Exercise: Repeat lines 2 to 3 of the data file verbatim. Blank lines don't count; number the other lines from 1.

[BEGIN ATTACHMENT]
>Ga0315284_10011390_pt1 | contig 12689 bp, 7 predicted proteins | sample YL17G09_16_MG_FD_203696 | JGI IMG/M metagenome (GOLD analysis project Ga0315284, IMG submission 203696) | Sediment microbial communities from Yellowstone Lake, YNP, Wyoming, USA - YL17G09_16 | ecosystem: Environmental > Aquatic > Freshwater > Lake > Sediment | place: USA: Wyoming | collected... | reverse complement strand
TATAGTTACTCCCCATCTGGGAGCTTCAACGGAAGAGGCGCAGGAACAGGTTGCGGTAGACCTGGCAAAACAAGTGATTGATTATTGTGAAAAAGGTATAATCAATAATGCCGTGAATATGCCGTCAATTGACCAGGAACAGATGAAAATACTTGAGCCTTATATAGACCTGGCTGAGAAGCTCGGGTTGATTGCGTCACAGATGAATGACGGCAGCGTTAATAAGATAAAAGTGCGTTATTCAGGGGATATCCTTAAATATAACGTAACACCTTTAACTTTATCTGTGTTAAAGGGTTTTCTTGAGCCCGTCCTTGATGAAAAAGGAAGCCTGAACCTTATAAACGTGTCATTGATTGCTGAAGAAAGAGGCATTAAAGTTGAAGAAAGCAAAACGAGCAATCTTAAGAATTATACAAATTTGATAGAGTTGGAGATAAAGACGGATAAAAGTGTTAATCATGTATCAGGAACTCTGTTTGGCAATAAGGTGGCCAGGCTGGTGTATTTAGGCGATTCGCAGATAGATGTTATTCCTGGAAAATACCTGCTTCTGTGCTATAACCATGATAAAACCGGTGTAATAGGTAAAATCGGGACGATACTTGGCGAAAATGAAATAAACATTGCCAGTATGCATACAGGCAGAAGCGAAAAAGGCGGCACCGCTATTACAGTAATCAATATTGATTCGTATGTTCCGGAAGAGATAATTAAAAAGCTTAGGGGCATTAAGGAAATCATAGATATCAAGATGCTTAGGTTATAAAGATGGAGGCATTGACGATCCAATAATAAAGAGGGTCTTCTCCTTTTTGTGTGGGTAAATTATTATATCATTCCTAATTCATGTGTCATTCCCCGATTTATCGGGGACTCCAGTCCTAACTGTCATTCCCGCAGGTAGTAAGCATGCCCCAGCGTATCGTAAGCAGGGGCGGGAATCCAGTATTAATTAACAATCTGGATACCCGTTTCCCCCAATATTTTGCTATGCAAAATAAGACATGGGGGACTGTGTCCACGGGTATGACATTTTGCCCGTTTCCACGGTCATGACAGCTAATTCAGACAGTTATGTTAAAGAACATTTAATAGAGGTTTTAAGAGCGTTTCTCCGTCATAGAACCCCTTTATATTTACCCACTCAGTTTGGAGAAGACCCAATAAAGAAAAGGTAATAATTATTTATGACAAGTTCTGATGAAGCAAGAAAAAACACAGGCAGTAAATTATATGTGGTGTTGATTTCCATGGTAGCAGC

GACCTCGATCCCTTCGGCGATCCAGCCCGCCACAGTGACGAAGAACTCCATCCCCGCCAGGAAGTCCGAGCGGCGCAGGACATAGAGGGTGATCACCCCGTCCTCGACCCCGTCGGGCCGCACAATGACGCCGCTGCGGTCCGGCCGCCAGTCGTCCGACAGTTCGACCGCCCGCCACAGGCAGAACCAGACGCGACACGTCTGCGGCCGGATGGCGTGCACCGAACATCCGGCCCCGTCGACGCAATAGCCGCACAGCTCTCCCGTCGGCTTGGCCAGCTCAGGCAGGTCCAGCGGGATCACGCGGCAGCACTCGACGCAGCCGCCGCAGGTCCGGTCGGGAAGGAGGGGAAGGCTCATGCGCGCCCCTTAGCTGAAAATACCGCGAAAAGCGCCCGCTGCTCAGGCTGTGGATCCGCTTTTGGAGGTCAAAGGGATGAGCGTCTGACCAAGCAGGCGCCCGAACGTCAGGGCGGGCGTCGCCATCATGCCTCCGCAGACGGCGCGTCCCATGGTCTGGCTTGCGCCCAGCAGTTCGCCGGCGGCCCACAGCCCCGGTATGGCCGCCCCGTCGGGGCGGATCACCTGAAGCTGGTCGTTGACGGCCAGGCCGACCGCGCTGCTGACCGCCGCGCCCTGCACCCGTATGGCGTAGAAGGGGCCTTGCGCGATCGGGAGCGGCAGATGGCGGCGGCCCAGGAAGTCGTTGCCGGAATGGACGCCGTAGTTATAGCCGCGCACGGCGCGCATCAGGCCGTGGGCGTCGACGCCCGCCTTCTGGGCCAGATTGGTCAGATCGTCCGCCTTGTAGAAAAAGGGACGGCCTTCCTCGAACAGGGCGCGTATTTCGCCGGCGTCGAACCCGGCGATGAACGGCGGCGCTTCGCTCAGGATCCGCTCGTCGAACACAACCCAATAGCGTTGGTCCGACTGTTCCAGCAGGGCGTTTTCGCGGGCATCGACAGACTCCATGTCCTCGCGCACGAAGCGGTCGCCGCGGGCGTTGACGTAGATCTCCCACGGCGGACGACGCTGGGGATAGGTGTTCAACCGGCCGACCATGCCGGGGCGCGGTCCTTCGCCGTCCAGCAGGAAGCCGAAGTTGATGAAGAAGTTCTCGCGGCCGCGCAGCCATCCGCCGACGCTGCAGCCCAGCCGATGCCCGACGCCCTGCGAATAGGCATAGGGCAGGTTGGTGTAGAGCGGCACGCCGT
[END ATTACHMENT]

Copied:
TATAGTTACTCCCCATCTGGGAGCTTCAACGGAAGAGGCGCAGGAACAGGTTGCGGTAGACCTGGCAAAACAAGTGATTGATTATTGTGAAAAAGGTATAATCAATAATGCCGTGAATATGCCGTCAATTGACCAGGAACAGATGAAAATACTTGAGCCTTATATAGACCTGGCTGAGAAGCTCGGGTTGATTGCGTCACAGATGAATGACGGCAGCGTTAATAAGATAAAAGTGCGTTATTCAGGGGATATCCTTAAATATAACGTAACACCTTTAACTTTATCTGTGTTAAAGGGTTTTCTTGAGCCCGTCCTTGATGAAAAAGGAAGCCTGAACCTTATAAACGTGTCATTGATTGCTGAAGAAAGAGGCATTAAAGTTGAAGAAAGCAAAACGAGCAATCTTAAGAATTATACAAATTTGATAGAGTTGGAGATAAAGACGGATAAAAGTGTTAATCATGTATCAGGAACTCTGTTTGGCAATAAGGTGGCCAGGCTGGTGTATTTAGGCGATTCGCAGATAGATGTTATTCCTGGAAAATACCTGCTTCTGTGCTATAACCATGATAAAACCGGTGTAATAGGTAAAATCGGGACGATACTTGGCGAAAATGAAATAAACATTGCCAGTATGCATACAGGCAGAAGCGAAAAAGGCGGCACCGCTATTACAGTAATCAATATTGATTCGTATGTTCCGGAAGAGATAATTAAAAAGCTTAGGGGCATTAAGGAAATCATAGATATCAAGATGCTTAGGTTATAAAGATGGAGGCATTGACGATCCAATAATAAAGAGGGTCTTCTCCTTTTTGTGTGGGTAAATTATTATATCATTCCTAATTCATGTGTCATTCCCCGATTTATCGGGGACTCCAGTCCTAACTGTCATTCCCGCAGGTAGTAAGCATGCCCCAGCGTATCGTAAGCAGGGGCGGGAATCCAGTATTAATTAACAATCTGGATACCCGTTTCCCCCAATATTTTGCTATGCAAAATAAGACATGGGGGACTGTGTCCACGGGTATGACATTTTGCCCGTTTCCACGGTCATGACAGCTAATTCAGACAGTTATGTTAAAGAACATTTAATAGAGGTTTTAAGAGCGTTTCTCCGTCATAGAACCCCTTTATATTTACCCACTCAGTTTGGAGAAGACCCAATAAAGAAAAGGTAATAATTATTTATGACAAGTTCTGATGAAGCAAGAAAAAACACAGGCAGTAAATTATATGTGGTGTTGATTTCCATGGTAGCAGC

GACCTCGATCCCTTCGGCGATCCAGCCCGCCACAGTGACGAAGAACTCCATCCCCGCCAGGAAGTCCGAGCGGCGCAGGACATAGAGGGTGATCACCCCGTCCTCGACCCCGTCGGGCCGCACAATGACGCCGCTGCGGTCCGGCCGCCAGTCGTCCGACAGTTCGACCGCCCGCCACAGGCAGAACCAGACGCGACACGTCTGCGGCCGGATGGCGTGCACCGAACATCCGGCCCCGTCGACGCAATAGCCGCACAGCTCTCCCGTCGGCTTGGCCAGCTCAGGCAGGTCCAGCGGGATCACGCGGCAGCACTCGACGCAGCCGCCGCAGGTCCGGTCGGGAAGGAGGGGAAGGCTCATGCGCGCCCCTTAGCTGAAAATACCGCGAAAAGCGCCCGCTGCTCAGGCTGTGGATCCGCTTTTGGAGGTCAAAGGGATGAGCGTCTGACCAAGCAGGCGCCCGAACGTCAGGGCGGGCGTCGCCATCATGCCTCCGCAGACGGCGCGTCCCATGGTCTGGCTTGCGCCCAGCAGTTCGCCGGCGGCCCACAGCCCCGGTATGGCCGCCCCGTCGGGGCGGATCACCTGAAGCTGGTCGTTGACGGCCAGGCCGACCGCGCTGCTGACCGCCGCGCCCTGCACCCGTATGGCGTAGAAGGGGCCTTGCGCGATCGGGAGCGGCAGATGGCGGCGGCCCAGGAAGTCGTTGCCGGAATGGACGCCGTAGTTATAGCCGCGCACGGCGCGCATCAGGCCGTGGGCGTCGACGCCCGCCTTCTGGGCCAGATTGGTCAGATCGTCCGCCTTGTAGAAAAAGGGACGGCCTTCCTCGAACAGGGCGCGTATTTCGCCGGCGTCGAACCCGGCGATGAACGGCGGCGCTTCGCTCAGGATCCGCTCGTCGAACACAACCCAATAGCGTTGGTCCGACTGTTCCAGCAGGGCGTTTTCGCGGGCATCGACAGACTCCATGTCCTCGCGCACGAAGCGGTCGCCGCGGGCGTTGACGTAGATCTCCCACGGCGGACGACGCTGGGGATAGGTGTTCAACCGGCCGACCATGCCGGGGCGCGGTCCTTCGCCGTCCAGCAGGAAGCCGAAGTTGATGAAGAAGTTCTCGCGGCCGCGCAGCCATCCGCCGACGCTGCAGCCCAGCCGATGCCCGACGCCCTGCGAATAGGCATAGGGCAGGTTGGTGTAGAGCGGCACGCCGT